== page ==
GAZING across Sytagma Square at the Greek parliament, Despina Kostopoulou explained why her country’s future is hanging in the balance. The 53 year-old office cleaner is not part of Greece’s new Syriza government, which is locked in a titanic battle with Europe’s big powers. She’s not, in fact, a politician at all. But as a leader of one of the most important Greek protests in the last few years, she knows what needs to be done to save her country.
Greece’s new left-leaning Syriza government are eyeball to eyeball with Germany, the European Union (EU), the European Central Bank (ECB), and the International Monetary Fund (IMF). And Greeks have been pouring onto the streets to support Syriza. In Athens, thousands have been packing Syntagma Square urging Syriza to keep its promises and scrap the spending cuts, privatisations and attacks on workers’ rights which have brought Greece to its knees after being forced on the country by the EU, the ECB and IMF.
In the high-stakes diplomacy, Germany, the EU and the ECB are threatening to bankrupt Greece if it ditches the austerity programme. Syriza warns it will quit the Eurozone of countries using the Euro if it’s not allowed to reverse austerity and invest in jobs and living standards. That could spark a global financial meltdown. The only way to make sure Syriza doesn’t blink first is for Greeks to show their muscle and pour onto the streets, warns Despina.
“Syriza got to power because Greek workers came out onto the streets to support it and put it into power and now we need to keep coming onto the streets to keep it in power,” she said. “If we come onto the streets when Syriza is renegotiating the national debt, and if we come onto the streets when Syrizia looks like it might not deliver its promises – and sometimes it won’t, then things will get better and we’ll win. The future of our country depends on what we do now. It’s up to us, more than ever.”
Despina is one of the thousands of sacked government workers who have been promised their job back by Syriza. A cleaner for the ministry of finance for more than 20 years, she was one of 595 laid off without warning by the last government. She helped lead a 16-month strike, which won the support of Greeks and captured media attention around the world.
As she spoke, she pointed to a display of photographs of the strike. Image after image showed the cleaners – plainly dressed middle-aged women – being manhandled and beaten by armour-clad riot police. In some, the women are being treated for serious injuries and in one, Despina is being carried to safety, her face disfigured and swollen.
“It was just announced on the morning television news that we would be fired. I went to sleep a worker and woke up unemployed,” she recalled. “That’s the way it was then. Workers’ rights were ignored or cancelled by the government. Now we’re going back to work and that’s important for us and our families. But the most important issue isn’t us returning to work, it is for us to help change the whole situation in Greece.”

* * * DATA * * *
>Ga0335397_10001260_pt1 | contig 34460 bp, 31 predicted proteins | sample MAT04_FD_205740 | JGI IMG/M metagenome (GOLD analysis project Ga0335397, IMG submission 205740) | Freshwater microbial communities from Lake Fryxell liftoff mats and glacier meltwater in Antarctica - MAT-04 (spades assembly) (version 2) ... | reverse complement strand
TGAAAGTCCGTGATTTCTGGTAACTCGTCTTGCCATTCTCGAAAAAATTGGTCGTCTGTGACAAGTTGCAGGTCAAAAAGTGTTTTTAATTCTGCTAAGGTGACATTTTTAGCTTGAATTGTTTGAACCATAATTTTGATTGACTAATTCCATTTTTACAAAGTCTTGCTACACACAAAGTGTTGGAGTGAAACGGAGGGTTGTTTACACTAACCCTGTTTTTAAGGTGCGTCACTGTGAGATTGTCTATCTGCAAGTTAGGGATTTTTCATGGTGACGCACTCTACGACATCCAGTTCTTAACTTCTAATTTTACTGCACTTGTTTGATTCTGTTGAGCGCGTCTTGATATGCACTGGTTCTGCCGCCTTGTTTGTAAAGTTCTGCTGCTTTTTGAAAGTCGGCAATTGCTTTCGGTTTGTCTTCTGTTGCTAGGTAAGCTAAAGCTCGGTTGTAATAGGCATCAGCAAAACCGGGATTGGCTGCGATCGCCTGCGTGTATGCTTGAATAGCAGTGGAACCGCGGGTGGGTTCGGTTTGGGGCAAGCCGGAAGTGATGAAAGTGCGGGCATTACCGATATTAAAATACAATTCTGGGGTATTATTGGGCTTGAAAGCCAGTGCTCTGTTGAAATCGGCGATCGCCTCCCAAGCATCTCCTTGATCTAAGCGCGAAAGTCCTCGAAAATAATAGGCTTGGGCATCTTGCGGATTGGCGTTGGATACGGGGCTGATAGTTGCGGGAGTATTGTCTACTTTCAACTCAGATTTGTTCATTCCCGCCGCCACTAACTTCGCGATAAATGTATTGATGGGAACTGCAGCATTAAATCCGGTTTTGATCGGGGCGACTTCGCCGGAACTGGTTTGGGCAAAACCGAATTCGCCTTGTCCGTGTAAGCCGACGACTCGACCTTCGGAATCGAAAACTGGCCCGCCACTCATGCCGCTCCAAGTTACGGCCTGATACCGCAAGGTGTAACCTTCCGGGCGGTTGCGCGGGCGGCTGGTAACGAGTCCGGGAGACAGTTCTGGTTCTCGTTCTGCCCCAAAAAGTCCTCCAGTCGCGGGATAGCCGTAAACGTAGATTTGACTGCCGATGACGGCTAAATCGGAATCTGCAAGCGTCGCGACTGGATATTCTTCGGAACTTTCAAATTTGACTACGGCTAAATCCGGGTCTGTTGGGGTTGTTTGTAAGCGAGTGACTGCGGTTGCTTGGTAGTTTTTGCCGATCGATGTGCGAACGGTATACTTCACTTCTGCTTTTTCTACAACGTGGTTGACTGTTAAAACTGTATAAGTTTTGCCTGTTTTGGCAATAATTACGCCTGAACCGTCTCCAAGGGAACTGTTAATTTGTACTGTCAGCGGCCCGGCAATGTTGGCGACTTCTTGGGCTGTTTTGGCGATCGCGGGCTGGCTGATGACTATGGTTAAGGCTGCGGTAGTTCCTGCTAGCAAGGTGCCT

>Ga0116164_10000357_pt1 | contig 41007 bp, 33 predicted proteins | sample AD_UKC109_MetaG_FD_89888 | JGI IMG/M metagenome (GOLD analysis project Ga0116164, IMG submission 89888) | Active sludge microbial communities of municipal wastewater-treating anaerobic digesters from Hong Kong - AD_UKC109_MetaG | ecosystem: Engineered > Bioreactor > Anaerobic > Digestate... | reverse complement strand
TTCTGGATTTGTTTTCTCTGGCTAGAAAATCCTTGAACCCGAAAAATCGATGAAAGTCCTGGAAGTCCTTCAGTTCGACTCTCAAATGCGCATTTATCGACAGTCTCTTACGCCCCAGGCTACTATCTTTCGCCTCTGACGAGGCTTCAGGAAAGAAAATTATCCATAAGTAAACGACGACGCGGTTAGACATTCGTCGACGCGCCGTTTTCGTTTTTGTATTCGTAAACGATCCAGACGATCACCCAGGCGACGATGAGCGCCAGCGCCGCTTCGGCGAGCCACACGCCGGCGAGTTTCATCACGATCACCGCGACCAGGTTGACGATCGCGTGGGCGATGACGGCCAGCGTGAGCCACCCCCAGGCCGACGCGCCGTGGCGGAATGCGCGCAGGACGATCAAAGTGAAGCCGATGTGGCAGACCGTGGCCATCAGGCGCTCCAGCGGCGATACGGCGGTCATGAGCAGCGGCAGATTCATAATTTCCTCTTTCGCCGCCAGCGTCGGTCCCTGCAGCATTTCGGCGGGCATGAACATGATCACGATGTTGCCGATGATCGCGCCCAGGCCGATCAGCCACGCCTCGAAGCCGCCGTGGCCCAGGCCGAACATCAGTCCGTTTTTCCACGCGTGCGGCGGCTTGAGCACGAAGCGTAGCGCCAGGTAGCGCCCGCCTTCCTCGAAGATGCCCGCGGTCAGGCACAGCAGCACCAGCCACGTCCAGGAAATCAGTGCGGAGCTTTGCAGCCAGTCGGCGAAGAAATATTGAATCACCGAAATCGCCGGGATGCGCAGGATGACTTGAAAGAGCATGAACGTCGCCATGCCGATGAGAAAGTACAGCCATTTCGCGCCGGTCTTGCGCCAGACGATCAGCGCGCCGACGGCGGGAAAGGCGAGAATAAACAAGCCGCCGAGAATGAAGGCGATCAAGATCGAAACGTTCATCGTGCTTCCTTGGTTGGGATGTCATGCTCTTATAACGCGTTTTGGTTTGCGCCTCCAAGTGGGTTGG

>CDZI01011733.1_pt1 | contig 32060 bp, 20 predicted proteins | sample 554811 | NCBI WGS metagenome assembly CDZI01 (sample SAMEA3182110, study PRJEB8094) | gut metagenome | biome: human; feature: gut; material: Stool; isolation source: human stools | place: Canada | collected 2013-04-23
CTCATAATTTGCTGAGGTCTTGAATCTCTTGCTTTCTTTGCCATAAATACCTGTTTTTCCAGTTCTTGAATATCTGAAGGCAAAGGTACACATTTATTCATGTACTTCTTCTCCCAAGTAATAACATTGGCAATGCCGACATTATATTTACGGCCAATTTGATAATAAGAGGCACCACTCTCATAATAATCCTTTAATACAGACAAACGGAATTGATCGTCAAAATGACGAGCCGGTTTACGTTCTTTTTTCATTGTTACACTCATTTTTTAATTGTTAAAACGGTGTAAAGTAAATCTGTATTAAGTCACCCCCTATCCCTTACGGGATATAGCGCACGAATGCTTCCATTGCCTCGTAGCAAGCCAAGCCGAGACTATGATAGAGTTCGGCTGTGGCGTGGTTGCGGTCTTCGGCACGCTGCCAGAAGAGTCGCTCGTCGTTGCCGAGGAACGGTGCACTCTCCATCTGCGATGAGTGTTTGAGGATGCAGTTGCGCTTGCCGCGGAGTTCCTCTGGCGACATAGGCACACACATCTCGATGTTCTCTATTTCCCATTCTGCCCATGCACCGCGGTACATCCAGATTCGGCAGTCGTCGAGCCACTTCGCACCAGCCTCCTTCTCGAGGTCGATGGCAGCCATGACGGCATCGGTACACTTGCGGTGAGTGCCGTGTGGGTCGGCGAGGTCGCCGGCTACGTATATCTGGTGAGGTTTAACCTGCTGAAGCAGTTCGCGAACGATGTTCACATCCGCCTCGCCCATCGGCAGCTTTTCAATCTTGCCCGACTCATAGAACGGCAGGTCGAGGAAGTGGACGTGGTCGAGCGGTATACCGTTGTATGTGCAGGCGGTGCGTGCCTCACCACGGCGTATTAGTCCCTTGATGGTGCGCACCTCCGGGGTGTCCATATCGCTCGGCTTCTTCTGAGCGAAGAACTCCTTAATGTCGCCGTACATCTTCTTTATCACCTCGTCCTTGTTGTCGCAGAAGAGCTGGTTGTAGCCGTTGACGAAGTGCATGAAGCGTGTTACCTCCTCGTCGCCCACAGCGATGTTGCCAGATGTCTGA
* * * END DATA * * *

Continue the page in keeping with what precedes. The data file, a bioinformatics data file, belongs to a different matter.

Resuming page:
Even before the strike, the cleaners’ wages had plunged as Greece went into economic meltdown under the austerity programme. After the overnight announcement their jobs were under review as a prelude to redundancy their wages slashed again and the cleaners found themselves on the breadline.
“My family supported me but if it wasn’t for my partner, I would have been on the street,” said Despina, whose wages were cut to just 400 euros-a-month. “But I was one of the lucky ones. Some women were getting less than 300 euros-a-month because they hadn’t worked at the ministry as long as me. They owed so much in rent they were going days without food just to keep their home and were fainting from exhaustion. Some lost their homes and had to move in with their families, some had children who had to quit their studies. It was a social catastrophe. We were kept going because in every area we were supported by solidarity networks, giving us clothes, food and medical help.” That even included children who made soap from olives to raise money for the cleaners.
A political awakening for the women, their strike also won the backing of millions of Greeks fed up with austerity.
“I was never involved in politics on this level before and it’s been huge for me to have taken part in this struggle,” said Despina, who regularly slept on the 24-hour picket line outside the ministry in Athens, and was among the strikers invited to speak at anti-austerity protests across Europe. “Not many of us had the chance to go to university but we learned a lot in that struggle, it was a real education. It has shown me how strong the Greek people can be and why we need to keep going.”
The scars of the austerity economics are everywhere. In Athens, shops are boarded up and walls daubed with angry political graffiti, while the sight of a mother and her children scavenging in bins for food no longer turns heads. For some the unprecedented decline is simply too much and suicide rates have rocketed.
After five years of austerity, the economy has shrunk by at least 25%, unemployment has soared to almost 2 million and millions more work only a few days a year and among young Greeks the jobless rate is at least 50%. Employers were given a green light to hire workers from Eastern Europe, Asia and Africa on low wages. State-owned assets were sold cheaply amid a storm of corruption scandals. Pensions have been slashed and there has been a bonfire of workers’ rights and social protection. Hospitals and clinics have been shut while doctors and nurses run volunteer services, sometimes using veterinary equipment. Stripped of unemployment insurance, millions of Greeks rely on soup kitchens or the charity of their families.